In the wake of the Charleston shootings, The Washington Post's E.J. Dionne, Jr. writes of a culture of evasion. He might not know it, but he's describing the discipline I call Influence Strategy and some of the 24 plays that comprise it. Consider two examples from the progressive columnist:
Good guys stopping bad guys is a myth perpetuated in movies and television. The best chance of stopping a bad guy with a gun is good policy that makes it tougher to get one.
The National Mall in Washington, DC is saturated with monuments and museums and, while there is little support for adding more to the Mall, there is support for continuing the tradition of building monuments in the city.
As Class Historian for Vassar's first coed freshman class, to me it was historically coincidental that Arianna Huffington opened her address at Vassar's 151st commencement in Poughkeepsie, New York, 75 miles north of New York City, with a reference to her own Greek heritage.
This expansion of the HBO TV series appears to have been conceived by a gaggle of misogynistic, beer-chugging adolescent virgins who brag about getting laid, but the closest they've ever gotten is a Playboy centerfold.
Rubin criticizes the not-yet-finalized agreement by questioning why Iran is allowed to participate in the dispute resolution panel at all. However, it would be unthinkable to judge any trial as fair if the accused is not allowed a voice to defend themselves.
Retired Justice John Paul Stevens, a man of many accomplishments, comes across as a man of few regrets. The latter might be summed up in two words: Ci...
I hope TheDream.US fund and other efforts to invest in the Dreamers do keep growing. But I also hope the leaders of TheDream.US quickly decide that it is being tarnished by including as a participant a college that represents a blatant, unacceptable conflict of interest.
But we need more than money to sustain independent journalism. We need laws to ensure that reporters can protect their sources. We need to hound government at every level to respond to public records requests.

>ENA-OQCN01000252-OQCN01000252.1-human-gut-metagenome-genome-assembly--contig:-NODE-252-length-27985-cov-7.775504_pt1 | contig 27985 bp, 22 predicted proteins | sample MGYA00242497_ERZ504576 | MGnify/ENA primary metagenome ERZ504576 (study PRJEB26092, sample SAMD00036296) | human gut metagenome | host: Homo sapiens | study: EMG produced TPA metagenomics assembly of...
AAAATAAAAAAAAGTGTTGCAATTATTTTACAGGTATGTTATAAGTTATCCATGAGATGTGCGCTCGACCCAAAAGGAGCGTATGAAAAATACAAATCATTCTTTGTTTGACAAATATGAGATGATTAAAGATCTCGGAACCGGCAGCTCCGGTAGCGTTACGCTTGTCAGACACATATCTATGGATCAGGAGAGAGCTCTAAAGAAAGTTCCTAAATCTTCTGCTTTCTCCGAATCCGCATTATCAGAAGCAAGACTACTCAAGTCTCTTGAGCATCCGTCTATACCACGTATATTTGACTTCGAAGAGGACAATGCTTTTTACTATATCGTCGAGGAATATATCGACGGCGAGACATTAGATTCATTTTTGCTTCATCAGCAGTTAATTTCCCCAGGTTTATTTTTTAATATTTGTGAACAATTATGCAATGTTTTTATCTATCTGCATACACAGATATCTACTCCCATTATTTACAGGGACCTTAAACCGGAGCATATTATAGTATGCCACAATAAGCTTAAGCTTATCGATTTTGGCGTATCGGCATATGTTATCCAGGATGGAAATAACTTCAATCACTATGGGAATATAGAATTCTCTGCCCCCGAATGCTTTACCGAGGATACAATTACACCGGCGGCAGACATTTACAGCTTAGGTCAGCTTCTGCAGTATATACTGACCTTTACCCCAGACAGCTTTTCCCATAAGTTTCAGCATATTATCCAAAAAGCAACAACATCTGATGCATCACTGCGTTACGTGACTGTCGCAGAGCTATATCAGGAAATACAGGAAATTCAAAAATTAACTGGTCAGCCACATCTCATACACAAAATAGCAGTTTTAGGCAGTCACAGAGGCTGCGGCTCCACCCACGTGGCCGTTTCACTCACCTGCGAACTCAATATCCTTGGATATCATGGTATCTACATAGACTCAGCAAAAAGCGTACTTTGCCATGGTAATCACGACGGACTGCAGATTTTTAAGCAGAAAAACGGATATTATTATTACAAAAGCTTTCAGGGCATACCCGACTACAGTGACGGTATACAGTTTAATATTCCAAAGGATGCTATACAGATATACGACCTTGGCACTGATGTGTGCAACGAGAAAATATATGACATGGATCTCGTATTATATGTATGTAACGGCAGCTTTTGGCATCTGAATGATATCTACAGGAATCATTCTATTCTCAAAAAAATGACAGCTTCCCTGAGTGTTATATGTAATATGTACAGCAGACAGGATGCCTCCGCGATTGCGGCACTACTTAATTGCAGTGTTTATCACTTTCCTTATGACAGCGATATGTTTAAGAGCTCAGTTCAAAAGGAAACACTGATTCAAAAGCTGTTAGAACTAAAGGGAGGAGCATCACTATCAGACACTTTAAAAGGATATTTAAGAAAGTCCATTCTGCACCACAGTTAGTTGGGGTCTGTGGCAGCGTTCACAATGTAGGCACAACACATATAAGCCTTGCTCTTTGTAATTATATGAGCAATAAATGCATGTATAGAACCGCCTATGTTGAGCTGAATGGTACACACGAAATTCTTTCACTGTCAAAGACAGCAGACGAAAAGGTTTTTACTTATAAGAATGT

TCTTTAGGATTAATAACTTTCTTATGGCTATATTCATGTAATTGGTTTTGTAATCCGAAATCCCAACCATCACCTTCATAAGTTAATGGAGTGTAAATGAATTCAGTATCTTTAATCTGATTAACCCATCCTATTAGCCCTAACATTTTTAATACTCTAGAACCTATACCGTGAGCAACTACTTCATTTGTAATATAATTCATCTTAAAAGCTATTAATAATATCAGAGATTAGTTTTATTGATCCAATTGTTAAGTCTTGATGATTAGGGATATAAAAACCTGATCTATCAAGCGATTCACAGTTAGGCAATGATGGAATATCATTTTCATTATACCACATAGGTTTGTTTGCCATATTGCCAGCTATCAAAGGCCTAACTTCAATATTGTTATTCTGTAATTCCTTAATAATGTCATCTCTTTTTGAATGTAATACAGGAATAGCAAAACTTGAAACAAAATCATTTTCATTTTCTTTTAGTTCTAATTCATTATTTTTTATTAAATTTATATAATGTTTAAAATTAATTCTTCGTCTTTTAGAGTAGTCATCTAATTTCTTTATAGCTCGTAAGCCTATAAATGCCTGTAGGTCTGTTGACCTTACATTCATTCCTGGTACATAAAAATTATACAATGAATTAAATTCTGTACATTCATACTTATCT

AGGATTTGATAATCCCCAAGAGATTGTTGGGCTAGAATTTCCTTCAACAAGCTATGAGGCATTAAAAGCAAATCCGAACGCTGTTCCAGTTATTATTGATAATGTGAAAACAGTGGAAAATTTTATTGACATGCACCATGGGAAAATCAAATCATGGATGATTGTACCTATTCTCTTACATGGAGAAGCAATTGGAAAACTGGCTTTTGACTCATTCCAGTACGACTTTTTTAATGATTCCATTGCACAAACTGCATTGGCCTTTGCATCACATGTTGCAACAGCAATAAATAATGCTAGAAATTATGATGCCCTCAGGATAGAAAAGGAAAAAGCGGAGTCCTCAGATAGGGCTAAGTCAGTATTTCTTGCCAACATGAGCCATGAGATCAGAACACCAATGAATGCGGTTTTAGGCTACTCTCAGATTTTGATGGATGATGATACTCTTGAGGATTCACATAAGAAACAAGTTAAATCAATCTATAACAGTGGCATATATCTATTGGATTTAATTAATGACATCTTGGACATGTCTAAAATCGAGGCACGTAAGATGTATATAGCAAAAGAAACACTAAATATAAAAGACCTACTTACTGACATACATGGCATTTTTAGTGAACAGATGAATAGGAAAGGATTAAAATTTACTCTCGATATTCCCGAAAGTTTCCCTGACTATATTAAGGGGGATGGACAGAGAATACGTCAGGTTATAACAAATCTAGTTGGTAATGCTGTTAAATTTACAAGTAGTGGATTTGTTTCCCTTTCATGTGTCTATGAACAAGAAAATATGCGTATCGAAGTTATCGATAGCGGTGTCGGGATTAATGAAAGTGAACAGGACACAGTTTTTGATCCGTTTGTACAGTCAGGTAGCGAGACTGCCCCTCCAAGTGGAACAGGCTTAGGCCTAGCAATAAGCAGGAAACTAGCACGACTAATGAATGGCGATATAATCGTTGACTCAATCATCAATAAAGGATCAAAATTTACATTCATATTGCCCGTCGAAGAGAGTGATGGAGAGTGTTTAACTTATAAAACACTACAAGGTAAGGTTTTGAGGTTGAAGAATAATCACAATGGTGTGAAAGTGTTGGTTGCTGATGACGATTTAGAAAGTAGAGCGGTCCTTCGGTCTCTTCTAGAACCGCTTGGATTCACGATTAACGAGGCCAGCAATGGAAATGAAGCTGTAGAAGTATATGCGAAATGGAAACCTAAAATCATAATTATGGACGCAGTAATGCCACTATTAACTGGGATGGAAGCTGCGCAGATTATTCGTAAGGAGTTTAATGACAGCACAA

The media has a responsibility to inform. That includes writing and reporting on the issues surrounding each candidate and the policies and platforms proposed by them. They will and should write and talk about both the good and the bad. But they have an overriding responsibility to the public to get it right.
Kathleen Parker in the Washington Post this week is typical of commentators who blather about "free speech" when college students protest one commencement speaker or another every spring.
Everyone who has an opinion on the Edward Snowden revelations should watch this film. Everyone who has an opinion on the USA PATRIOT Act should tune in. Disturbed by the National Security Agency's actions? Check your local listings for when the PBS show Independent Lens airs. I say all this, mind you, before I've even seen the film.
Research on the exit polls from CNN after the 2004 election show an American electorate just as divided. And Obama hadn't even been sworn in as a United States Senator.
Thinking I'd write a piece on the 45th anniversary of the deaths at Kent State, I realized I'd already written it -- five years ago. There's not a lot I'd change in this, although there's some comfort in the knowledge that unemployment has dropped from the 9.9 percent of 2010
A study published in Nature Neuroscience found that children from the most disadvantaged families had brains with a smaller surface area than those from families with higher incomes. The reflexive rhetoric of political scientist Charles Murray and others claim it supports their view that there's not much you can do to educate poor kids. But that's not what the science says.
Attacks must hurt Hillary personally when her record in public life has never been shown to be anything but honest. She has made a career of speaking out for those who can't speak out for themselves and fighting for equality and the civil and human rights of those who have been oppressed.